WebMethods’ IPO Relying On ‘X’ Factor

To survive in the increasingly crowded markets for business-to-business
software and services, Internet companies must stand out from the
competition in a meaningful way that attracts customers.

webMethods, one of several Internet companies slated to go public this
week, thinks it has that competitive edge by offering software based on
Extensible Markup Language, or XML.

XML is a computer language that allows users a flexible way to create
online formats for presenting information and data. Supporters of XML,
which has become a Web standard, say it will make online transactions
easier and less costly.

And there are many XML supporters. Major corporations and start-ups are
shipping or planning to ship products that support the language.

Is XML the next Linux? It’s too early to tell, but if you think so,
webMethods may be a good bet. The company is offering 4.1 million shares
of common stock in the $11 to $13 price range under the Nasdaq symbol
WEBM. Lead underwriter is A-lister Morgan Stanley Dean Witter.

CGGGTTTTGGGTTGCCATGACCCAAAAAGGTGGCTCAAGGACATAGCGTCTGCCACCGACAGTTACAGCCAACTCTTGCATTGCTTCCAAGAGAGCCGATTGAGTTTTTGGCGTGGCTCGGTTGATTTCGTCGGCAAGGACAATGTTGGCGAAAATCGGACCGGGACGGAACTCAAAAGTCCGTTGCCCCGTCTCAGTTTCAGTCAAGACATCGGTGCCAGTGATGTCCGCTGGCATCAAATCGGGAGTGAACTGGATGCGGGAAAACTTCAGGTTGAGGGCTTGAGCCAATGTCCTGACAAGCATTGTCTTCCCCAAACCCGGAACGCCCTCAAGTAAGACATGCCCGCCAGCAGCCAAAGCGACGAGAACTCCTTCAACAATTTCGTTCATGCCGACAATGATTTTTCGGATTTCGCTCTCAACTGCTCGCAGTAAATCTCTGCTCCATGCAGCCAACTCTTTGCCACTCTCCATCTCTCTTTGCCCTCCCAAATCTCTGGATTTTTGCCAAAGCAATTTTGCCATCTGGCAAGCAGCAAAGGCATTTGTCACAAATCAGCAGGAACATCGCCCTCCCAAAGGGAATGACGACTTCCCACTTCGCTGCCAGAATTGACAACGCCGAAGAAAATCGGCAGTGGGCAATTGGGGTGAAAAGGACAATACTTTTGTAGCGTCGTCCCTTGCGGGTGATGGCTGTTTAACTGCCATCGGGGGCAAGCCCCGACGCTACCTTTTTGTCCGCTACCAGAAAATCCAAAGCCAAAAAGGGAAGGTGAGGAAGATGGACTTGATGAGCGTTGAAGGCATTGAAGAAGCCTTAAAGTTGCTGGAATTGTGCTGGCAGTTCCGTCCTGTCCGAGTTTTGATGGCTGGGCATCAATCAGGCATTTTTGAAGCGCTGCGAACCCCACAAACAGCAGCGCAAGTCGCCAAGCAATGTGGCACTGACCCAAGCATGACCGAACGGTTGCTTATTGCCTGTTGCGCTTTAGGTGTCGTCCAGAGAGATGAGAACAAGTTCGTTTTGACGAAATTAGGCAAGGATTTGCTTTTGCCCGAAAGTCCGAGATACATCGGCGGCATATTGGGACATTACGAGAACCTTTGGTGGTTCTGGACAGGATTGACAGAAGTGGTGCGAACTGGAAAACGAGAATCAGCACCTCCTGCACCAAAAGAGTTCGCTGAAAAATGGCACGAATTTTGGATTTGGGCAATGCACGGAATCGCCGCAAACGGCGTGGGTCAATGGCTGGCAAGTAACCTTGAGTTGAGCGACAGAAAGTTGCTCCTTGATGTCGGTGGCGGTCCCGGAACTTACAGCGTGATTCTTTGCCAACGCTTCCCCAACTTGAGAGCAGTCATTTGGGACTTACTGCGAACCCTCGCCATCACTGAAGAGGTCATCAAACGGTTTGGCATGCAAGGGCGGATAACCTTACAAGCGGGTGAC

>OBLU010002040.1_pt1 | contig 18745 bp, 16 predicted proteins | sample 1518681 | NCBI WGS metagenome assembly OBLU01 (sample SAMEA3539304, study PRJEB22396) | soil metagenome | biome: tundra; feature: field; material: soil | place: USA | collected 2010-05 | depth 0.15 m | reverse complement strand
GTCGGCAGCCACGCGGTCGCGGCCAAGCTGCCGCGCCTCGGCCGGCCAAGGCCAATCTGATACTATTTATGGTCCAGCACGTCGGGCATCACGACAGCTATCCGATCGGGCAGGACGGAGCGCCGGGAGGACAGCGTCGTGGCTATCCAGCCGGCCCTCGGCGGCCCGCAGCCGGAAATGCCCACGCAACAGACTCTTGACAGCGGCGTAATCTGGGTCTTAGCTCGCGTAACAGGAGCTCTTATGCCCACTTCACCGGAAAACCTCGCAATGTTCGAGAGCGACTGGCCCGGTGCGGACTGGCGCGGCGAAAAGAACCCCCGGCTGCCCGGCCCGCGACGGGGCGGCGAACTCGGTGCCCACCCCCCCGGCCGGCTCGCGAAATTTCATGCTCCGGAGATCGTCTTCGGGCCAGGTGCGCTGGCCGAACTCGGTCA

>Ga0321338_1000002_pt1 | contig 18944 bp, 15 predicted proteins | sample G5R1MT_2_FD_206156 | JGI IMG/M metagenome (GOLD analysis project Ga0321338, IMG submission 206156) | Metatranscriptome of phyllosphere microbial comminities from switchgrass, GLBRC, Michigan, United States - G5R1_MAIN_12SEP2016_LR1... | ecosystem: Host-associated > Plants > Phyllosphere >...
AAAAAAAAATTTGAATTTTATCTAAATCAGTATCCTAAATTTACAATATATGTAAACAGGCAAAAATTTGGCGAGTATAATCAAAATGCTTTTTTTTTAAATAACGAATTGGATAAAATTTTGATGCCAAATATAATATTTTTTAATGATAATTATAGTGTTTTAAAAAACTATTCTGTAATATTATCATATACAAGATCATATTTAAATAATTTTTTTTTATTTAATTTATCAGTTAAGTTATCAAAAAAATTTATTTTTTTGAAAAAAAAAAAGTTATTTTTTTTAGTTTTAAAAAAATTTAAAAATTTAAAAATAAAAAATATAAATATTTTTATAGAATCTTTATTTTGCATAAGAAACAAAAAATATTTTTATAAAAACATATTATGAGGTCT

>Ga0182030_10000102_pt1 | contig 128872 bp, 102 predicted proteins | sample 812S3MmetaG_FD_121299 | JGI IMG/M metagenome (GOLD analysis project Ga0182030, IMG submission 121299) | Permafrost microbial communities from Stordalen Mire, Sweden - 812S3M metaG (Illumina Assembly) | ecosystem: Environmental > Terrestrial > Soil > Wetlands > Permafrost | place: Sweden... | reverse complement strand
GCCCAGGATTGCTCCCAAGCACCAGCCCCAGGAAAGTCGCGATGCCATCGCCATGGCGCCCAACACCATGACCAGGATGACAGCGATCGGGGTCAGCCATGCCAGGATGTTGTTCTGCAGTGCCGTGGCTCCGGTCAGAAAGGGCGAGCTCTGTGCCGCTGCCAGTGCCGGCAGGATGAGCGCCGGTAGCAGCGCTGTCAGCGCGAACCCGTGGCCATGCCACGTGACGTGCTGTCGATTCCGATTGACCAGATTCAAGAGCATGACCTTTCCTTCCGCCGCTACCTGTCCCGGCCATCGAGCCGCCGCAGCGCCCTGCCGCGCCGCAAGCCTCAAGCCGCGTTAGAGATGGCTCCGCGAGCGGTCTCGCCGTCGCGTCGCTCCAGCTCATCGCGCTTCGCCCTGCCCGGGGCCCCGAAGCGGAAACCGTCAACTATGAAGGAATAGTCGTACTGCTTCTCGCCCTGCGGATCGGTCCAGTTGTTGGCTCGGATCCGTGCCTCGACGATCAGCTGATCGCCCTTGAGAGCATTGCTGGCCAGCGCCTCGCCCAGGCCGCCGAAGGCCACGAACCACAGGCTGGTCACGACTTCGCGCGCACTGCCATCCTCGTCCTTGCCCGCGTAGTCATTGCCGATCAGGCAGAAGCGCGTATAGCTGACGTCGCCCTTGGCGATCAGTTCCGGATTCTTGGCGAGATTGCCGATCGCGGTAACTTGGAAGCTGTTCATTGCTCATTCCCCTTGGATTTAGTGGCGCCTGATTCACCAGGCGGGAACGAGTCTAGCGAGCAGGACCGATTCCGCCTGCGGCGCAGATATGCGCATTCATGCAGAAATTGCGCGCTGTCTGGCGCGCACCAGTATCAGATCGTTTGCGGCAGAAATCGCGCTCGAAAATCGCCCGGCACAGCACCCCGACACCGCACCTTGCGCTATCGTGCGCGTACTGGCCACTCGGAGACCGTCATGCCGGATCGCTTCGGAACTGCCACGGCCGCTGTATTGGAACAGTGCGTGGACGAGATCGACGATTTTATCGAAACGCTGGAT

Even if the market doesn’t know XML from XYZ, demand for another B2B
offering should guarantee a strong debut for WEBM. Don’t be surprised by
an opening-day gain of 300% or more.

Longer-term, the outlook is less clear. A number of B2B software
competitors have a head start on webMethods, which didn’t release its
first product until June 1998. With $4.5 million in revenues last year,
webMethods lags far behind companies such as Open Market (OMKT)($83 million) and InterWorld (INTW) ($40.5 million).

Further, webMethods relies excessively on one customer, SAP AG, which
accounted for 31 percent of its revenues in the nine months ended
Dec. 31, 1999.

And unlike most companies that offer software licenses on a perpetual
basis – collecting payment when the license is granted – webMethods has
issued two-year licenses that require another payment upon renewal.
If XML’s popularity grows, the move should give the company a recurring
revenue stream. If another technology replaces XML, or even if the
industry fails to embrace the language fully, webMethods could be facing
serious customer churn as early as this June.

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